The root cause of the crisis is the absence of a common political agenda in the Belarusian-Ukrainian relations. Minsk is looking for a market for Belarusian exports in Ukraine and offers its services as a negotiation platform for the settlement of the Russo-Ukrainian war, thereby hoping to avoid political issues in the dialogue with Kiev. Meanwhile, Ukraine is hoping for political support from Minsk in the confrontation with Moscow. In addition, Ukraine’s integration with NATO presupposes her common position with the Alliance in relation to Belarus. The NATO leadership regards the Belarusian Armed Forces as an integral part of the Russian military machine in the western strategic front (the Baltic states and Poland). In addition, the ongoing military reform in Ukraine envisages a reduction in the number of generals and the domestic political struggle makes some Ukrainian top military leaders targets in politically motivated attacks.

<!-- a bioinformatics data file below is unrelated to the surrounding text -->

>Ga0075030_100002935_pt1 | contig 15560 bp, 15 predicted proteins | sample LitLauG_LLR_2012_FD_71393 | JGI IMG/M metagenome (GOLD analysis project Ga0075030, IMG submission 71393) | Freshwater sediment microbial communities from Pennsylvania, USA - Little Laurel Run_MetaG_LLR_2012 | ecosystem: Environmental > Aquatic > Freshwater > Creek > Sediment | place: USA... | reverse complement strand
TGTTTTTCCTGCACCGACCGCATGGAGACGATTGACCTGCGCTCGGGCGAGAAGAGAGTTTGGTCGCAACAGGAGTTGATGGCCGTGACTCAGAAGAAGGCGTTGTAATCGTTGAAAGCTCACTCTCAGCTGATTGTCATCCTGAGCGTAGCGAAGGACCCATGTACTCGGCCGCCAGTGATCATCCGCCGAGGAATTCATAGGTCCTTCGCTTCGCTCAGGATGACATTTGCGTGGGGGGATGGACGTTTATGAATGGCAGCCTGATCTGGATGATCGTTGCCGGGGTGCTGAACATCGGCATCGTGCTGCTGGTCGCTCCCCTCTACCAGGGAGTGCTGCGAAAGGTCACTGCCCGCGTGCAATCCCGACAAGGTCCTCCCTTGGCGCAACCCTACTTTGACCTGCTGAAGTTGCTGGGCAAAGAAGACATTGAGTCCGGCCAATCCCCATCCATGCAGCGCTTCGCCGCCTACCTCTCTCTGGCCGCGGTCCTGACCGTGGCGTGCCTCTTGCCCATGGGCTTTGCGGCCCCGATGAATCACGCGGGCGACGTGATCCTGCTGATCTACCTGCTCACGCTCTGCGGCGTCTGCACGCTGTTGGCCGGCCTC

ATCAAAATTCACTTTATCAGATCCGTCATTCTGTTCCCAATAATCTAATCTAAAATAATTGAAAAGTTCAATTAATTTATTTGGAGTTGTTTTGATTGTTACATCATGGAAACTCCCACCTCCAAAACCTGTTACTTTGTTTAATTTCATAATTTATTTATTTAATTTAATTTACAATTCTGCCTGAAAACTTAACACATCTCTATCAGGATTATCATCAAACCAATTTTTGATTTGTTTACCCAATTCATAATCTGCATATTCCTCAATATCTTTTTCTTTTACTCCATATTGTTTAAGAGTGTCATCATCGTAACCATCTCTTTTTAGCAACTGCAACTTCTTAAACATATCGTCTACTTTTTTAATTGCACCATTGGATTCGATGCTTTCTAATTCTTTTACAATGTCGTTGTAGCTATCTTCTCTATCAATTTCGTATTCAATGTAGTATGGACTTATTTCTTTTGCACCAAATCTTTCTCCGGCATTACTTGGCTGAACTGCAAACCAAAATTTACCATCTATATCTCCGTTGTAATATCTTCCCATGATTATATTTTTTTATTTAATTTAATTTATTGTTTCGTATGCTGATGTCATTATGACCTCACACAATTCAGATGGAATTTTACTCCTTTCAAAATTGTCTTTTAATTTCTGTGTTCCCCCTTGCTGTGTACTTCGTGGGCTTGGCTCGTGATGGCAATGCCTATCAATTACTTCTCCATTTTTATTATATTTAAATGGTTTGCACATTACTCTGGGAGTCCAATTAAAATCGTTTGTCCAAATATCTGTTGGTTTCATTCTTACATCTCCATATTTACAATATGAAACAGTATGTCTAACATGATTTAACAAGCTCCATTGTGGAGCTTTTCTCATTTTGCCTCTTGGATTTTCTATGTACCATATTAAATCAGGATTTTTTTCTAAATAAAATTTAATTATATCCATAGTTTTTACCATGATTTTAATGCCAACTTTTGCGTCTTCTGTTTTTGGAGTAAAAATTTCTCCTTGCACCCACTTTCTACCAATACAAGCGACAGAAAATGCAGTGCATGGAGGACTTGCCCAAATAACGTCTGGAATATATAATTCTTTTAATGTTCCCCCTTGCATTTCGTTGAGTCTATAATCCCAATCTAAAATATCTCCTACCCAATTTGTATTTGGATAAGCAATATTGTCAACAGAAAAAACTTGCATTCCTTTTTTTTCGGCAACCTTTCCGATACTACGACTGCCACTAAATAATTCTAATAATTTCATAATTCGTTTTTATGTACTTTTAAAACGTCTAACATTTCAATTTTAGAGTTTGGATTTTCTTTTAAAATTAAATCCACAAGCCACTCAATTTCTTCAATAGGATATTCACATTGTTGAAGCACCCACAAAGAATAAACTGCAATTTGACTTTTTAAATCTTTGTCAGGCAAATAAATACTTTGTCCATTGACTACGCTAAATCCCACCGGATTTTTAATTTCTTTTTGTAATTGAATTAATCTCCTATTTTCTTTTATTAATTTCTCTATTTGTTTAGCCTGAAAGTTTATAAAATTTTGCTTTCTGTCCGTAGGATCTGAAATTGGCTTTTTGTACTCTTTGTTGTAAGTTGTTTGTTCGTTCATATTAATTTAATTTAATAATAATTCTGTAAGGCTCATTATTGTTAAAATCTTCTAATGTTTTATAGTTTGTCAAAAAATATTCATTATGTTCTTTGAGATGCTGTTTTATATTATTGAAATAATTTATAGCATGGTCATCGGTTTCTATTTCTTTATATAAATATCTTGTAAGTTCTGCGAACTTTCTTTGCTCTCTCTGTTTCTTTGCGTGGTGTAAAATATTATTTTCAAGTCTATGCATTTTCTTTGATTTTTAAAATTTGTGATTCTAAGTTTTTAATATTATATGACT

Hence, the criticism of Belarus coming from Ukrainian military leadership is dictated primarily by internal and external political considerations, as well as by the need to protect the interests of generals, and only then by facts.
For instance, initially, the Ukrainian military leadership made statements about 100,000 Russian servicemen allegedly taking part in the Russo-Belarusian military drill West-2017. Then the exercises were labelled quazi-open and military observers from Ukraine refused to provide their assessment, which caused a negative reaction in Minsk. Further, without citing specific facts, it was stated that Russia was building up its military presence in Belarus.
Apparently, the Belarusian and Ukrainian Defence Ministries have entangled in a confrontational spiral (on the level of rhetoric). Moreover, only a small part of the overly hidden process has been disclosed. That said, third states are very likely to take advantage of the situation (or have already done so). This is not only about Russia.
The Belarusian Defence Ministry officials are restrained in assessing their Ukrainian counterparts. However, such a restraint is not enough. Current military-political relations between Belarus and Ukraine are unlikely to stabilise without the intervention of both presidents.